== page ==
Have an electric fireplace? Here’s a simple trick to get more heat

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By Nanci Dixon
When we bought our motorhome it came with an electric fireplace. I thought, “What a ridiculous thing to put in an RV!” It was so fake-looking and why would we use it when we could sit around a real campfire, with real wood, outside?

That was before I discovered its heating potential! Once I learned to work the remote, we were in toasty-RV business. This thing sure is nice on cold nights! However, I quickly learned that the only one getting warm was my husband in his recliner. All the heat was centralized around him and the ceiling … but definitely not the rest of the motorhome. 

I added a simple, very small USB fan on the mantle above the fireplace and now the heat from the fireplace is distributed throughout the RV evenly. The inexpensive fan works great!

If you have an electric fireplace in your RV and find that it only heats certain areas (like right in front of it or just to one side), try adding one of these fans. It’ll make a difference and your cold feet will thank you!

##RVT966

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Bob B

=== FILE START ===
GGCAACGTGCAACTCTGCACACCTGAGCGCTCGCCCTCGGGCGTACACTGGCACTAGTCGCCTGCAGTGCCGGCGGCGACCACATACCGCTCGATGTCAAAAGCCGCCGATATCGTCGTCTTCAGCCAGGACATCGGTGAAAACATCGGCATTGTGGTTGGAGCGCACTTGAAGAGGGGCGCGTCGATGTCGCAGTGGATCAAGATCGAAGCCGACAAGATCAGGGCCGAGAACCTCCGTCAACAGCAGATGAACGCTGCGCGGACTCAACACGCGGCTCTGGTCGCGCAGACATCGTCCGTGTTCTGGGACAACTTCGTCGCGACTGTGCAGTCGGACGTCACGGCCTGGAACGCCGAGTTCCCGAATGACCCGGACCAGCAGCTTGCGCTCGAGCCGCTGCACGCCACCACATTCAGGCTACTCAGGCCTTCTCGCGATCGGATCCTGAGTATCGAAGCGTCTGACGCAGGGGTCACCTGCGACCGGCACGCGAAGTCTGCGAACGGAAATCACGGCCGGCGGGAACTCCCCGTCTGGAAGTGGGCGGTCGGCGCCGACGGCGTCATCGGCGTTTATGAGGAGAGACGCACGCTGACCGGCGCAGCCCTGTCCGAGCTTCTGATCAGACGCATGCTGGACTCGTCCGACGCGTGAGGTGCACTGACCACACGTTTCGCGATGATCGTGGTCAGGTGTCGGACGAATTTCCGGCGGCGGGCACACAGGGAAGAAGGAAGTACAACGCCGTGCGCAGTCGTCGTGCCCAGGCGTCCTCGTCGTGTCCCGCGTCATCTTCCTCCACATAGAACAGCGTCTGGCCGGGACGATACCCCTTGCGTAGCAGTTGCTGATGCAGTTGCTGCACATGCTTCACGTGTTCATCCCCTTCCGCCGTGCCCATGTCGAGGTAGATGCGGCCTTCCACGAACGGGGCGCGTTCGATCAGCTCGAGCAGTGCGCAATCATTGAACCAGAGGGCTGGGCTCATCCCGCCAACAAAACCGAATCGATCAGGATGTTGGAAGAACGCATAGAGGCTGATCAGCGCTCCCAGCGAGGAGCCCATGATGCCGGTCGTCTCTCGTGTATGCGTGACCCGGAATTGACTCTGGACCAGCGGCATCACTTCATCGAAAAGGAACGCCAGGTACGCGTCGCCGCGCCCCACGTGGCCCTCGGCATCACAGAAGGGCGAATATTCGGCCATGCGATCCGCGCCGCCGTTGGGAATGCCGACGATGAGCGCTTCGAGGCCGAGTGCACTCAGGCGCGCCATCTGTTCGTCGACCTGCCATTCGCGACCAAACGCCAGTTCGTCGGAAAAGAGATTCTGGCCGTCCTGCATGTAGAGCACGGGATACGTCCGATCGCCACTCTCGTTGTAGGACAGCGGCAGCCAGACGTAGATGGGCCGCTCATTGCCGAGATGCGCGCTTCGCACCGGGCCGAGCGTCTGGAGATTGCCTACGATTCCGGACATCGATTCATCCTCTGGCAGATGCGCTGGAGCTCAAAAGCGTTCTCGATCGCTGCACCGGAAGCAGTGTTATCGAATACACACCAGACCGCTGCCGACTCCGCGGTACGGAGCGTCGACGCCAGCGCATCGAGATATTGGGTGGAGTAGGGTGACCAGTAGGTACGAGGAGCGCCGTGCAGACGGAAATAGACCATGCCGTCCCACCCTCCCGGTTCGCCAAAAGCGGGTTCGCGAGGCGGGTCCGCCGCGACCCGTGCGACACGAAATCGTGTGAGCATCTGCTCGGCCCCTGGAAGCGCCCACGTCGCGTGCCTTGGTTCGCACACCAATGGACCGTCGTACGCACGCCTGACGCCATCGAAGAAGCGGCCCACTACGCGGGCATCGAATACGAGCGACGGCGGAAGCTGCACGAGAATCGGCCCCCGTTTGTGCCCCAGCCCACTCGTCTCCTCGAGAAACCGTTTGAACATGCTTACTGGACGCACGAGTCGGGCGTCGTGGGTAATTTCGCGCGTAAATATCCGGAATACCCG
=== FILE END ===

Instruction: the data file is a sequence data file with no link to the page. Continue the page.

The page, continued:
1 month ago

It’s the heating element, not the fan, that draws heavy power. Anything with a heating element, including your blow dryer and your toaster, will do that, you just don’t use them as long as you use the fireplace.

Robbie
1 month ago

Our built-in electric fireplace has a fan.

impavid
1 month ago

I only use the fireplace when we have “power included” in our rent. I found without a fireplace our power costs in Arizona during the winter were $1.50 per day. The next year we had a new trailer and using the fireplace for a few hours in the morning and a few hours in the evening, just to keep the chill off, our power costs jumped to $4.50 per day. We went back to a radiant heater and costs came back down. It seems anything with a motor (ie: a heater with a fan) will use a lot more electricity.

Larry B
1 month ago

You could also turn the furnace fan on which will recirculate the warm air thru out the trailer.

Bob P
1 month ago
Reply to  Larry B

No that’s a fan and we all know a fan will use $3.00 of electricity a day.

dnCook
1 month ago
Reply to  Bob P

That little USB fan draws about 5 watts of power. If you ran it all day it would draw 24 x 5 = 120 watts . So 120×1000 is 0.12 kilowats. At about 20 cents per kilowatt that little fan would cost about .12 x 20 four pennies a day to run . Look elsewhere for your $3 a day power consumer, by the way a 5000 Btu air conditioner only uses $2 a day and it has TWO motors in it!!